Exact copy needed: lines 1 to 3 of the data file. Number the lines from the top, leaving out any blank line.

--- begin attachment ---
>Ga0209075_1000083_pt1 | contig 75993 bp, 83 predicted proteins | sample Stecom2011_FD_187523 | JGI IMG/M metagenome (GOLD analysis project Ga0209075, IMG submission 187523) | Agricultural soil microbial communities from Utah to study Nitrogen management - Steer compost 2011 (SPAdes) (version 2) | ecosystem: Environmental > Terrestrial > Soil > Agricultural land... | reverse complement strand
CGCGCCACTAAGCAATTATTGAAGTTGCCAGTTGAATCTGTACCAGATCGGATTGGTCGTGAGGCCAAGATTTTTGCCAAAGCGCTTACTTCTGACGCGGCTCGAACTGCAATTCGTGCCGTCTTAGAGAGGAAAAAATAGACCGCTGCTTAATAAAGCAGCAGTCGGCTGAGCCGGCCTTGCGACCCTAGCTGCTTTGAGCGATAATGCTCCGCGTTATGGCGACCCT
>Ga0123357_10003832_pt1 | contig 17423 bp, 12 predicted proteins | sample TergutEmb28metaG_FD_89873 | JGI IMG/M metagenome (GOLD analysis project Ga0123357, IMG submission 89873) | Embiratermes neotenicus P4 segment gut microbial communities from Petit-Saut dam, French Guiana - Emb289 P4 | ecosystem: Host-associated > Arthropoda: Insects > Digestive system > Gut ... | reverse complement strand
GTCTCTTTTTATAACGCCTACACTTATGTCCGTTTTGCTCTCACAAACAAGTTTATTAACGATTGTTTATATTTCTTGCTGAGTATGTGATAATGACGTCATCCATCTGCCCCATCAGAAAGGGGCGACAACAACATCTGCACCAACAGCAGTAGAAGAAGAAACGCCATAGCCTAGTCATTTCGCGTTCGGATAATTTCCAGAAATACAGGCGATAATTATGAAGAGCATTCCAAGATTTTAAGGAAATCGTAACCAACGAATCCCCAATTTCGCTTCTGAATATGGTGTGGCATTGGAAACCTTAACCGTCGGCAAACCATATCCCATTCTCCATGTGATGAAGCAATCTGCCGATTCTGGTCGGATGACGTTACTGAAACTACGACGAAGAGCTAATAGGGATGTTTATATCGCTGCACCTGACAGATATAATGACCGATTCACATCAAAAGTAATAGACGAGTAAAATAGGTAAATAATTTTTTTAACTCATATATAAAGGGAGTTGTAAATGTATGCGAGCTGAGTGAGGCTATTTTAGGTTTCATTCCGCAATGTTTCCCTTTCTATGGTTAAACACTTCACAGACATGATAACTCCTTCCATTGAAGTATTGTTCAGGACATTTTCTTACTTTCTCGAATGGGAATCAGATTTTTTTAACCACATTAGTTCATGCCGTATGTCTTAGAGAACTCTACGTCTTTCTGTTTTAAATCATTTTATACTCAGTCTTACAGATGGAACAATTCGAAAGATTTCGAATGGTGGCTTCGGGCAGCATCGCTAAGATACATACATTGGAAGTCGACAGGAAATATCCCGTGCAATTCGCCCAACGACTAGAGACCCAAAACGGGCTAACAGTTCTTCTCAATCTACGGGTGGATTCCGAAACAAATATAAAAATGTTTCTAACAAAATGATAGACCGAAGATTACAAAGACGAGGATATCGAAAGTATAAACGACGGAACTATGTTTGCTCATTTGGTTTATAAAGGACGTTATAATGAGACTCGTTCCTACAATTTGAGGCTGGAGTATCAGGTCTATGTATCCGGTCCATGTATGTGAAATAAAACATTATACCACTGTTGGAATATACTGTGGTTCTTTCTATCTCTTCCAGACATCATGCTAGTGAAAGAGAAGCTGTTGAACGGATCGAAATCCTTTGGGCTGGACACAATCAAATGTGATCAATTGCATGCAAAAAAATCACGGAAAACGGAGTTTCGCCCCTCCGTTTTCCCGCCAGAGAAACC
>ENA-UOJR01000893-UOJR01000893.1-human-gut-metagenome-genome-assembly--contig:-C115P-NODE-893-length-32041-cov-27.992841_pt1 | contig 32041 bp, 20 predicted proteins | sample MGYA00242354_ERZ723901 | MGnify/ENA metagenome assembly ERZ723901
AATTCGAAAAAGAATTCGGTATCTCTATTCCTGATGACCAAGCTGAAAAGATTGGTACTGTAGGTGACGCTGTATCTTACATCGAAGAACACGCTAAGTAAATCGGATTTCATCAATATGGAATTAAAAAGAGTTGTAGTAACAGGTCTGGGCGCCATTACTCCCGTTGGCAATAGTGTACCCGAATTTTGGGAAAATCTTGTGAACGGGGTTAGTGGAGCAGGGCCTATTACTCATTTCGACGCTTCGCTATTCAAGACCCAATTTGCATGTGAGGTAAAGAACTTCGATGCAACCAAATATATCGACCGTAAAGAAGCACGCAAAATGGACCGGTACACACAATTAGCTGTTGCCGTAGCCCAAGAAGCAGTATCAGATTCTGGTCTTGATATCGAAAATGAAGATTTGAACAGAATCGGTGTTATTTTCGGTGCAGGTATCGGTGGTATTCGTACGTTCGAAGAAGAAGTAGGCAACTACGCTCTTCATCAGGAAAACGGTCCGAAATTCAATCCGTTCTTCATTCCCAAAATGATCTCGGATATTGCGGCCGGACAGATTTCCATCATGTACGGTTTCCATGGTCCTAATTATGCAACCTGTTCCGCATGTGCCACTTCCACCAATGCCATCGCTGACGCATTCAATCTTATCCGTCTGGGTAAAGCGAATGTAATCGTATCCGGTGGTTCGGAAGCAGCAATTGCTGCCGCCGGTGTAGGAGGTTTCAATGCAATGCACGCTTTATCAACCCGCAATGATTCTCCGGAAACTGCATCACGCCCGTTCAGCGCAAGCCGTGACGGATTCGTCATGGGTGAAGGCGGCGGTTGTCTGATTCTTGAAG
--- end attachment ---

>Ga0209075_1000083_pt1 | contig 75993 bp, 83 predicted proteins | sample Stecom2011_FD_187523 | JGI IMG/M metagenome (GOLD analysis project Ga0209075, IMG submission 187523) | Agricultural soil microbial communities from Utah to study Nitrogen management - Steer compost 2011 (SPAdes) (version 2) | ecosystem: Environmental > Terrestrial > Soil > Agricultural land... | reverse complement strand
CGCGCCACTAAGCAATTATTGAAGTTGCCAGTTGAATCTGTACCAGATCGGATTGGTCGTGAGGCCAAGATTTTTGCCAAAGCGCTTACTTCTGACGCGGCTCGAACTGCAATTCGTGCCGTCTTAGAGAGGAAAAAATAGACCGCTGCTTAATAAAGCAGCAGTCGGCTGAGCCGGCCTTGCGACCCTAGCTGCTTTGAGCGATAATGCTCCGCGTTATGGCGACCCT
>Ga0123357_10003832_pt1 | contig 17423 bp, 12 predicted proteins | sample TergutEmb28metaG_FD_89873 | JGI IMG/M metagenome (GOLD analysis project Ga0123357, IMG submission 89873) | Embiratermes neotenicus P4 segment gut microbial communities from Petit-Saut dam, French Guiana - Emb289 P4 | ecosystem: Host-associated > Arthropoda: Insects > Digestive system > Gut ... | reverse complement strand